In 2005, the Parks, Forestry and Recreation Strategic Plan (Our Common Grounds) first articulated the goal of increasing Toronto’s tree canopy from approximately 17-20% to between 30-40% over the next 50 years. The Plan also recommended a number of specific measures, including an increase in annual tree planting, to protect and enhance the urban forest. At the time, the recommendations were made using best available information but also highlighted the need for a city-wide forest inventory and tree canopy study.
In collaboration with the USDA Forest Service and Spatial Analysis Laboratory at the University of Vermont, Toronto Urban Forestry has taken advantage of sophisticated modeling and remote sensing tools to paint a more detailed picture of Toronto’s urban forest. The resulting study report includes the following key findings:
- Toronto has an estimated 20% tree canopy cover
- Tree cover decreased slightly (up to -0.7%) between 1999-2005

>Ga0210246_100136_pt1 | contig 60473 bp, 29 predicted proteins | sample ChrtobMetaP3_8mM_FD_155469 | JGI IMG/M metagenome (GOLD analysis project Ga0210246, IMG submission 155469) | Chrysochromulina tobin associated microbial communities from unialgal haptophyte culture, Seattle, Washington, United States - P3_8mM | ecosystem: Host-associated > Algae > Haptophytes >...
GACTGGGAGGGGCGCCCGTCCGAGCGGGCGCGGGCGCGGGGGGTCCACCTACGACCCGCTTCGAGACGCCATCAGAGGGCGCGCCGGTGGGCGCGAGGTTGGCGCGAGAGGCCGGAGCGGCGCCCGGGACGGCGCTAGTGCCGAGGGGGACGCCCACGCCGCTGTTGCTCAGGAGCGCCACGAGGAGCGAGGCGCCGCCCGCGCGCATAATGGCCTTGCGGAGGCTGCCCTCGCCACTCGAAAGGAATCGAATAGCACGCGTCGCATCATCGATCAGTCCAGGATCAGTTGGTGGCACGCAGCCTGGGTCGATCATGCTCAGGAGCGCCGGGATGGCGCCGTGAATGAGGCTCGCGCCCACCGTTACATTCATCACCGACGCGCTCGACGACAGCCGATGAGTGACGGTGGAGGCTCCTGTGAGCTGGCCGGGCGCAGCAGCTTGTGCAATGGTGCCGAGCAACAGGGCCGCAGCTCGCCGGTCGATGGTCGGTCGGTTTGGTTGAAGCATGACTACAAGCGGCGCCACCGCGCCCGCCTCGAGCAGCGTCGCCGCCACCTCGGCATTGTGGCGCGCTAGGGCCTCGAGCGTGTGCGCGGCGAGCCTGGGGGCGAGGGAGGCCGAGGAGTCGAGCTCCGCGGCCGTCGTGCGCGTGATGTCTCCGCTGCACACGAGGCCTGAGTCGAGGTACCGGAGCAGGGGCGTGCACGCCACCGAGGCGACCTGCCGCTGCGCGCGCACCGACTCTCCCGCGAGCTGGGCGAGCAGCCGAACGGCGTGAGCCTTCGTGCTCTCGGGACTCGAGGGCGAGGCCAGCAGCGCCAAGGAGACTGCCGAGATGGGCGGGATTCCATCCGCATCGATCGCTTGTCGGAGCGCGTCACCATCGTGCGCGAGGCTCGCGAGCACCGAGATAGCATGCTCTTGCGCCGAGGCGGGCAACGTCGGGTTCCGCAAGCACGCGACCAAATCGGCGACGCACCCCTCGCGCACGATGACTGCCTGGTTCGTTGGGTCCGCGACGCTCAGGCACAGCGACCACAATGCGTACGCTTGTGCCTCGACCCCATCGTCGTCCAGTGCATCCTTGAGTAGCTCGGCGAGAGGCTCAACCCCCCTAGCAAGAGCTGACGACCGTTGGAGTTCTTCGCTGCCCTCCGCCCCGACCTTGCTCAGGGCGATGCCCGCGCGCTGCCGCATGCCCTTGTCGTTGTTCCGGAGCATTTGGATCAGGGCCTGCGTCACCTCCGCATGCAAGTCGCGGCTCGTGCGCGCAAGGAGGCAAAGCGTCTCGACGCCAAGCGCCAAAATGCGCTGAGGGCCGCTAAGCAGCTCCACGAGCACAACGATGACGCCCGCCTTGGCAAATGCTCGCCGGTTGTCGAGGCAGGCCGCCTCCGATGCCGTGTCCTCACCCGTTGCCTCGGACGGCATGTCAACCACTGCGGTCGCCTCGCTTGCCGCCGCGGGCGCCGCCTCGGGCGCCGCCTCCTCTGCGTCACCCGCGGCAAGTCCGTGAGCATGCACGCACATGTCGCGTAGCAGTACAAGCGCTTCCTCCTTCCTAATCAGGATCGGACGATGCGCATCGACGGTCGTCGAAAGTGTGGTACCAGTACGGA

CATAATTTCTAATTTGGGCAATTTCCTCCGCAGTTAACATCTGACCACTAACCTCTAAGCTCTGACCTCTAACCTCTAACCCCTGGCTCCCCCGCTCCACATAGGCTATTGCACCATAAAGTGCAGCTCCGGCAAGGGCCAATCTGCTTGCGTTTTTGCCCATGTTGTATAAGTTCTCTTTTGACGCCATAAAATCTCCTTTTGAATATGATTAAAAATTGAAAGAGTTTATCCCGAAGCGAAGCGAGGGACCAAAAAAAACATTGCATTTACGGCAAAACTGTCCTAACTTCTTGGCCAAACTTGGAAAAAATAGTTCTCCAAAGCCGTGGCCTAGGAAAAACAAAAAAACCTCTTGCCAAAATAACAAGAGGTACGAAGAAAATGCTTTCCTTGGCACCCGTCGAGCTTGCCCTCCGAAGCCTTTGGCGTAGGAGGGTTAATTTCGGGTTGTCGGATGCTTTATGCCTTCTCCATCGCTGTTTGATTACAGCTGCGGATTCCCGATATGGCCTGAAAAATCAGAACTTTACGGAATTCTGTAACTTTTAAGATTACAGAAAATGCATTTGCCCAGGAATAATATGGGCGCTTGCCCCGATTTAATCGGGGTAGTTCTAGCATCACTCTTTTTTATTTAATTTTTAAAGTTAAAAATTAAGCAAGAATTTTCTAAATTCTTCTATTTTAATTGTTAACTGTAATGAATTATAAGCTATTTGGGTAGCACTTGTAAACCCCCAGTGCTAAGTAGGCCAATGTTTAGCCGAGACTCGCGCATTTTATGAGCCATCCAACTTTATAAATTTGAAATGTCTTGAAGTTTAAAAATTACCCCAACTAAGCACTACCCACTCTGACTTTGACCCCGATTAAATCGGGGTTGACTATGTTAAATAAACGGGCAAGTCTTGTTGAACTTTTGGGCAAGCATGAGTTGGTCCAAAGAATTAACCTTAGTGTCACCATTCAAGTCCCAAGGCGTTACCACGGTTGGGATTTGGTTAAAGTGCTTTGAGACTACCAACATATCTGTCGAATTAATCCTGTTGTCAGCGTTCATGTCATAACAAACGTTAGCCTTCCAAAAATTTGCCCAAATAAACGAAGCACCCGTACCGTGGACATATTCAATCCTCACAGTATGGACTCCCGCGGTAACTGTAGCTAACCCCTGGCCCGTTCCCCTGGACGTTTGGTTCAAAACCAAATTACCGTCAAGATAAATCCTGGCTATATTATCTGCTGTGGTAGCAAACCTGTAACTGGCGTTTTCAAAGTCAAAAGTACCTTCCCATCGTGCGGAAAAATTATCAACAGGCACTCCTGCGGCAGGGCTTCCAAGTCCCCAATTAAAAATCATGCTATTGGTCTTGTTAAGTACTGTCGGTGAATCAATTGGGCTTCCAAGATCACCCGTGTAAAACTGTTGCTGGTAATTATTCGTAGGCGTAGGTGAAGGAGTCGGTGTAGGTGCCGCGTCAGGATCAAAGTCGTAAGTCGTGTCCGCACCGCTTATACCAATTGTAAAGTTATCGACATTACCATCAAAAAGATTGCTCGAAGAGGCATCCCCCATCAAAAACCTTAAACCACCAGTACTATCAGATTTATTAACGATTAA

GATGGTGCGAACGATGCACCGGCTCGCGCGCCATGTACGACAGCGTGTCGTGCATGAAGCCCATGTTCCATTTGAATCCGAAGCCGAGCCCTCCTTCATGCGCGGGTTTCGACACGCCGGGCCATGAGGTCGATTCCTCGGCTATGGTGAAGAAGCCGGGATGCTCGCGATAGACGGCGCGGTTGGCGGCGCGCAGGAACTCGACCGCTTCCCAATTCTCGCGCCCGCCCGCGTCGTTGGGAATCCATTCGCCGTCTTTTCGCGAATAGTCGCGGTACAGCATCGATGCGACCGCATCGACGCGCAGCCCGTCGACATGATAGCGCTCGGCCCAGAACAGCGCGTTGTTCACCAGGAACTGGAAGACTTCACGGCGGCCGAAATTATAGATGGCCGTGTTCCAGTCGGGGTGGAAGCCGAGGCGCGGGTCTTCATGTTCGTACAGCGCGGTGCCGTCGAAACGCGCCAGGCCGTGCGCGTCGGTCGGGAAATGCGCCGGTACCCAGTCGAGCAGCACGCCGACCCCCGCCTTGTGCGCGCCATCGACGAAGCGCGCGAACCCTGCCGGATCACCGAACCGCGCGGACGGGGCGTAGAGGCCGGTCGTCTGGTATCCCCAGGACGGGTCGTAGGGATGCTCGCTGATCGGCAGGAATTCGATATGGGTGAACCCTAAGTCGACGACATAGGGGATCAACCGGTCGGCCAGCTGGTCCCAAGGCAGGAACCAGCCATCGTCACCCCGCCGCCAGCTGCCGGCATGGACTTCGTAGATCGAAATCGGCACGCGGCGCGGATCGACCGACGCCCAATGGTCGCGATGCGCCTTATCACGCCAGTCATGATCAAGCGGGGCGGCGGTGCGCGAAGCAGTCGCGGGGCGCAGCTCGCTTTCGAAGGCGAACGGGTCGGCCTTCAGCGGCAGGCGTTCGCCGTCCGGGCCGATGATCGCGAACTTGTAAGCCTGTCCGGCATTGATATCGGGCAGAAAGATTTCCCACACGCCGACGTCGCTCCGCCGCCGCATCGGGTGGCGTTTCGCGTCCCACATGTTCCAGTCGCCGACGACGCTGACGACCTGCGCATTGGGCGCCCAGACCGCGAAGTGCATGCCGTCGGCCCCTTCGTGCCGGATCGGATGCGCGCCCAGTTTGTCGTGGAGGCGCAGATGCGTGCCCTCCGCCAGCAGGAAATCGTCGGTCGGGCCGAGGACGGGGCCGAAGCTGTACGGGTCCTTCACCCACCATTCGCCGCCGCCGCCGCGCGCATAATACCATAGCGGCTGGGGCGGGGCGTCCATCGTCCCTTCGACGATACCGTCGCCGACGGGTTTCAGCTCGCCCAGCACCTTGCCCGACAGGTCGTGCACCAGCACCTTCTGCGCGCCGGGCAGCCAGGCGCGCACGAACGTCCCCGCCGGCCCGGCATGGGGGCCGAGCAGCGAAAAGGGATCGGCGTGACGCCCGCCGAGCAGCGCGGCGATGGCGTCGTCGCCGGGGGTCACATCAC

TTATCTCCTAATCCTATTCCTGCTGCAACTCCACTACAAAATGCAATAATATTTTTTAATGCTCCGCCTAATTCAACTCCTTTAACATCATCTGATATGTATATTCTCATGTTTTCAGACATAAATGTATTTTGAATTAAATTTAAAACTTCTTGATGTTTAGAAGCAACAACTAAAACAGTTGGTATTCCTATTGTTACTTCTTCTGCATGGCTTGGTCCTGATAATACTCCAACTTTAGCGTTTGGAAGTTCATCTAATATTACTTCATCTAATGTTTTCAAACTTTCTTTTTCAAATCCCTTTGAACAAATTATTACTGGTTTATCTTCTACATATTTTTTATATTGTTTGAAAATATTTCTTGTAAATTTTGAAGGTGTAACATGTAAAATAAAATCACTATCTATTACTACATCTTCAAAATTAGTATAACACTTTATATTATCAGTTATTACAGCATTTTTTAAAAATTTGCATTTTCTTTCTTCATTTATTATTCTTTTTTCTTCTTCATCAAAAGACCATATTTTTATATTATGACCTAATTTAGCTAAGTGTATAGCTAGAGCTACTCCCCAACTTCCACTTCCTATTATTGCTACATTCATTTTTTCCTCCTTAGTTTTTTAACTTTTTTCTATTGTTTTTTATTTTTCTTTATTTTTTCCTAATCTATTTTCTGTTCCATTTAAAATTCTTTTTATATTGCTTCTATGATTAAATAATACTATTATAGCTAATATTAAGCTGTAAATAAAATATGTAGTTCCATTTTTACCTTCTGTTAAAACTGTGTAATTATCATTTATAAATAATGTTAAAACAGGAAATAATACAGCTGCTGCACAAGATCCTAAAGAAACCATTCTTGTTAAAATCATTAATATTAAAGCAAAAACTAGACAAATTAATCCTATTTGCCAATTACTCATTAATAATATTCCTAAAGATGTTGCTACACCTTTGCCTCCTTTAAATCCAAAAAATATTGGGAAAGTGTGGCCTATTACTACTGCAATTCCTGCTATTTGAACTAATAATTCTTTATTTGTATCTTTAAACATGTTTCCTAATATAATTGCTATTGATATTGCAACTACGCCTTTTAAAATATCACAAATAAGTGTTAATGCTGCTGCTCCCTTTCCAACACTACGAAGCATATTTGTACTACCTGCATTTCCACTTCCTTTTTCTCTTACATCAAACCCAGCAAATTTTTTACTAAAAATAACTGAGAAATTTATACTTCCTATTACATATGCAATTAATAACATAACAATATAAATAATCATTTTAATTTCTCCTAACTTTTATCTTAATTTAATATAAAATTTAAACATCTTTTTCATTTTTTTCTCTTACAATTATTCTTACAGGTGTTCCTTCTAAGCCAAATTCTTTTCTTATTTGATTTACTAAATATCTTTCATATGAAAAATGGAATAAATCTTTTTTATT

- Between 2004-2009, the City and its partners planted almost 0.5 million trees
- There are at least 116 different tree species in the City
- Maple species account for approximately 1/3 of the total leaf area of the urban forest
- 60% of trees in the City are located on private property, 34% are in City parks and natural areas and 6% are in City road allowances
- Land use affects both quantity and quality of the urban forest
- The urban forest provides the equivalent of more than $60 million dollars in ecological services each year, including benefits from energy savings and emissions reductions, air quality improvements and carbon storage and sequestration
- The structural value of Toronto’s urban forest is estimated at $7 billion
The results show that Toronto supports a reasonably healthy and diverse urban forest. Volunteer interest in planting and stewardship is up and new policies and construction standards are improving the lifespan of street trees. Funding to forestry programs has also increased the protection, maintenance and planting of trees on City property.
On the other hand, the City’s Official Plan details the intense growth pressure facing Toronto. Other factors that will impact the urban forest in the coming decades include climate change, invasive insect pests and disease and increased use pressure on the City’s green spaces.
These study results will help both citizens and planners better understand the incredible value of this complex resource. Most importantly it will assist our understanding of how to sustain and enhance the urban forest as the City of Toronto continues to grow.
Every Tree Counts: A Portrait of Toronto's Urban Forest